My wife and daughter have read Donna Tartt’s novel, upon which this film is based and, they both seemed to enjoy that so I went into viewing The Goldfinch with moderate expectations. I can see where this story would shine on the written page as it speaks to the human condition through the eyes of a youth whose life was fraught with grief, guilt and a yearning for the simplest form of personal attachment, someone to love and to receive that in return.

The film opens with the main character and his current situation, which isn’t clear and, then recounts his story, going back to childhood, then stepping in and out of his life at various stages before bringing things back to the opening moment. At nearly two hours and twenty minutes the film runs long. The narrative’s flow isn’t such that it supports the runtime which at times bogs down the pacing. There are several sets of characters, including Theo, that are portrayed by two actors (adult and child), which I think worked very well and successfully transitions between the plot’s various elements.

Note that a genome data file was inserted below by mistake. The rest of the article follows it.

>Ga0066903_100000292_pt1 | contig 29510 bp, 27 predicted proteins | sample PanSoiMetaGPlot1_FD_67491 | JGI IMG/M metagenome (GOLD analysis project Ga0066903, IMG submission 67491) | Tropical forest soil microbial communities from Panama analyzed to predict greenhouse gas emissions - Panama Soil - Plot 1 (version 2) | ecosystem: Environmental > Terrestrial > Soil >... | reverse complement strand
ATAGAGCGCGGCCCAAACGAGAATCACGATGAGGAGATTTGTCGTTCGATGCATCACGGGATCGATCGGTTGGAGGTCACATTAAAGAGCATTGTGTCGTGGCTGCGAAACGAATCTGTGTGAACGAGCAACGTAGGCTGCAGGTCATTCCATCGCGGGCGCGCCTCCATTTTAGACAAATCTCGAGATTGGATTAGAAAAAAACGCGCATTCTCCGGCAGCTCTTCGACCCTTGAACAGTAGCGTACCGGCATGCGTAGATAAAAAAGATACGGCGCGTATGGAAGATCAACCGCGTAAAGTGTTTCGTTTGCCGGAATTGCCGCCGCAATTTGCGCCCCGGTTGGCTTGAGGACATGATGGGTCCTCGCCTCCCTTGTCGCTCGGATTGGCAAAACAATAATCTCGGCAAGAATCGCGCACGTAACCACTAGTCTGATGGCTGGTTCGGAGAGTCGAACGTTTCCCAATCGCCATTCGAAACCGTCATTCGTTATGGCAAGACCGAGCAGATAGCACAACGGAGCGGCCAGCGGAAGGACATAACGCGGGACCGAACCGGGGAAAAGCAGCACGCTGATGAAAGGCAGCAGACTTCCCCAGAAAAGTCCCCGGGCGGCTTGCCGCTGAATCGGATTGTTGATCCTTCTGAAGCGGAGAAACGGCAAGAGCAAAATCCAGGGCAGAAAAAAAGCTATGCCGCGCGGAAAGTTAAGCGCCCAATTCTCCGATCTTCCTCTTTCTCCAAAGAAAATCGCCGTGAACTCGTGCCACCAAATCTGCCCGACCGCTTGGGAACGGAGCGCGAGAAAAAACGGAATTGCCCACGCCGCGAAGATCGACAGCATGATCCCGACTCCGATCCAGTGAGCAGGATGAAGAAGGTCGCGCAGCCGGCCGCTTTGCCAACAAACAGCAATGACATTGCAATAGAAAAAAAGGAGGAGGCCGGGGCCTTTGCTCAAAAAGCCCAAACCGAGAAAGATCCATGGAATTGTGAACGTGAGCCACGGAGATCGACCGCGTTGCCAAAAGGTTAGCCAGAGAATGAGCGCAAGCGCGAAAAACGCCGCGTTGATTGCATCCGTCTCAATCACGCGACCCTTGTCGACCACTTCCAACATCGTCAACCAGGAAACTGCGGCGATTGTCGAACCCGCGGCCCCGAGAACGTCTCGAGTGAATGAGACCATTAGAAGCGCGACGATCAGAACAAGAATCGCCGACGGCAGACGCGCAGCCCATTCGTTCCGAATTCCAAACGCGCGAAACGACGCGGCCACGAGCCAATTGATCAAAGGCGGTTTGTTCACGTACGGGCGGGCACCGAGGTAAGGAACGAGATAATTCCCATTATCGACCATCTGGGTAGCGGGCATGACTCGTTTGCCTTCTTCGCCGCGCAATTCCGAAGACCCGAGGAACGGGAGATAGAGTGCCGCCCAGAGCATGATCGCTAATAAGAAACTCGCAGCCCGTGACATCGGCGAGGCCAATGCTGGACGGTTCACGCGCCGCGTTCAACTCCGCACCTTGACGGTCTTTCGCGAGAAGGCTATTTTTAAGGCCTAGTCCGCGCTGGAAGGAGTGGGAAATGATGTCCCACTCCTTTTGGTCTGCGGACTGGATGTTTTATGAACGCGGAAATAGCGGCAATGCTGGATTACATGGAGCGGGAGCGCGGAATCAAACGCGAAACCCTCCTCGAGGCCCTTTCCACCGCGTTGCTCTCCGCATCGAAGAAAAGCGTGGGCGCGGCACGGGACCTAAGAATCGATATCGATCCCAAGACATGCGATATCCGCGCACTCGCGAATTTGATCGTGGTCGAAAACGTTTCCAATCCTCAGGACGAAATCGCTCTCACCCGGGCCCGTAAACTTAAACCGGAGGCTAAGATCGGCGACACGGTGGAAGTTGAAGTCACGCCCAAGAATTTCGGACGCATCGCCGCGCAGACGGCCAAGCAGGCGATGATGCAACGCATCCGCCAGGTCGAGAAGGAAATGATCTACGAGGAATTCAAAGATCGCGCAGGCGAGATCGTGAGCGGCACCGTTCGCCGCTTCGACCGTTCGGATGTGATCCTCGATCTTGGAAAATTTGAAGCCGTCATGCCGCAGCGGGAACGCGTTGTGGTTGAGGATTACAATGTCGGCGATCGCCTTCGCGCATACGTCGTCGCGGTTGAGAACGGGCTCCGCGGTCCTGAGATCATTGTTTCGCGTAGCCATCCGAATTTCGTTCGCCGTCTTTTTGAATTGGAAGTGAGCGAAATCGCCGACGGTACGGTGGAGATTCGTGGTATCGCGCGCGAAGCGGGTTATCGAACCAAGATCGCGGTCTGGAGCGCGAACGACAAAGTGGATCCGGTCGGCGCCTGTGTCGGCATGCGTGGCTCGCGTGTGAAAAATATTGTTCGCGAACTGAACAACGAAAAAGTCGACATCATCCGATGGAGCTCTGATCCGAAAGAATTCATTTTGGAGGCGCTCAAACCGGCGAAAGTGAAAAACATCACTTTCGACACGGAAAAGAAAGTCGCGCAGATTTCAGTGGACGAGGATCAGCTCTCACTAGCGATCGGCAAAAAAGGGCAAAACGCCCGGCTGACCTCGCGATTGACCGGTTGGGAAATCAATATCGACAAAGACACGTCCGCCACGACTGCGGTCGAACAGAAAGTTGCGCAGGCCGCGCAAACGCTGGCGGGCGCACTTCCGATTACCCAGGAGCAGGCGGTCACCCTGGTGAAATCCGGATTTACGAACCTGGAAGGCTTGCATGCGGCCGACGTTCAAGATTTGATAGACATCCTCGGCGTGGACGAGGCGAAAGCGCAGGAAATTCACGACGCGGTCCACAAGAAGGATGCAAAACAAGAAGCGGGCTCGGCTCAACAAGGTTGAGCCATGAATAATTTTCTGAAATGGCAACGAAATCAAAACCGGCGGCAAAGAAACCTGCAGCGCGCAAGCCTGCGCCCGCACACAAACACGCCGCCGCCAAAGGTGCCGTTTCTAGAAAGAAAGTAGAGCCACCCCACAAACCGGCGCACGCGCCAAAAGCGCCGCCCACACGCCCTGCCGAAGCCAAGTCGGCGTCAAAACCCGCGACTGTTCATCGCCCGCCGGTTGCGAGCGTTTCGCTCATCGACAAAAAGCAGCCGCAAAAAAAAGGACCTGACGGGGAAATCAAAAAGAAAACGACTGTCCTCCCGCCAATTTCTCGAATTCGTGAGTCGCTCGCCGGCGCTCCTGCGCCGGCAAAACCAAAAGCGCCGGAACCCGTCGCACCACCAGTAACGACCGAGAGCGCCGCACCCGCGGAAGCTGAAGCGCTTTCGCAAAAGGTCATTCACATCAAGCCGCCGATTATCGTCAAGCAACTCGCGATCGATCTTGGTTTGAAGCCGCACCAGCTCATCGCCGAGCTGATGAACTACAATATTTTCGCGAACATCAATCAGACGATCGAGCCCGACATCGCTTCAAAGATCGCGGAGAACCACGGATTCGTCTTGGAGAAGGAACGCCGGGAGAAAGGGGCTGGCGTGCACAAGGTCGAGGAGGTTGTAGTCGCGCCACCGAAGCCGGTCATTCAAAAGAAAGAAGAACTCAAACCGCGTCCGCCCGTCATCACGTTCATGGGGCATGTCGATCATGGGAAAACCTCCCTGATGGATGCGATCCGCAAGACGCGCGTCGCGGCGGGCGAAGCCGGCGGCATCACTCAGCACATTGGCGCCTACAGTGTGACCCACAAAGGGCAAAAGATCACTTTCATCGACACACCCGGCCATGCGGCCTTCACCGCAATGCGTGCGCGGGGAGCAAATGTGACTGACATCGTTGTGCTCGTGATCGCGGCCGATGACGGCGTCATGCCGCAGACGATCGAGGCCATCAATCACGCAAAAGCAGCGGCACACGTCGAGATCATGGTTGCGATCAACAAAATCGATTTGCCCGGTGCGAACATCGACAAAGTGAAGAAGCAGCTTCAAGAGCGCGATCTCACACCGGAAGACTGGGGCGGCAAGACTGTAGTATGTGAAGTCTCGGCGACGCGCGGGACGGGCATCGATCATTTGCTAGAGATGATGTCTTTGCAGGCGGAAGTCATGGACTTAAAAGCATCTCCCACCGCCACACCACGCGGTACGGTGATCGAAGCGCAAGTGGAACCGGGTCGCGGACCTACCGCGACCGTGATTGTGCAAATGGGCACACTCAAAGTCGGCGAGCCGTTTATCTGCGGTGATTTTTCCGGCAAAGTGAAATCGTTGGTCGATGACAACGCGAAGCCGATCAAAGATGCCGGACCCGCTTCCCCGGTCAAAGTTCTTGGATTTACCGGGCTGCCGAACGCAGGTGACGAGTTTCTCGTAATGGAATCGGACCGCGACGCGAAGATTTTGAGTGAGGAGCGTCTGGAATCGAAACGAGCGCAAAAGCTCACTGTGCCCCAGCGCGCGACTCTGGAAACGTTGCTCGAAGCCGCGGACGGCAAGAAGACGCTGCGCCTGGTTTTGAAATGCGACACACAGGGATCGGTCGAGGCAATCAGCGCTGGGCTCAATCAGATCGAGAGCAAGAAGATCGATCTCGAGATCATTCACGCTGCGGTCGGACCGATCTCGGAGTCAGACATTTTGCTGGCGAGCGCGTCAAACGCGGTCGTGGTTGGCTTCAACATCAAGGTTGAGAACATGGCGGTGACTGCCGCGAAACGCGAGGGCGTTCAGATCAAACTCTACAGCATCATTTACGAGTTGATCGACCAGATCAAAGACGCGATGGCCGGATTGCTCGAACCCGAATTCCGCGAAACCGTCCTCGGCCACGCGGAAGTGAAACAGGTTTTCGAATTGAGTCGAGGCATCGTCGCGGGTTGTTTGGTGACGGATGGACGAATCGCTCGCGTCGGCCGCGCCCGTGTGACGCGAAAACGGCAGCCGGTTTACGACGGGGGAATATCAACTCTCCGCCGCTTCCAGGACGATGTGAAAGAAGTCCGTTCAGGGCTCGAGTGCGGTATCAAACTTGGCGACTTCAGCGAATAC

The trouble with the adult characters in the story is that there isn’t enough development or relevance for them within the construct of the story to allow their impact on Theo’s life to be emotionally definitive. Given the primary focus for what motivates Theo’s decisions and path in life, this is detrimental to elevating the story’s level of humanity and emotion. Despite this, you can’t help but feel for Theo whose life is a series of broken relationships and inner pain. The painting itself was more symbolic than anything else but, does make for a rather interesting revelation/twist later in the story. I enjoyed the performances by the cast, pretty much across the board, especially young Oakes Fegley who portrayed Theo at 13 years of age.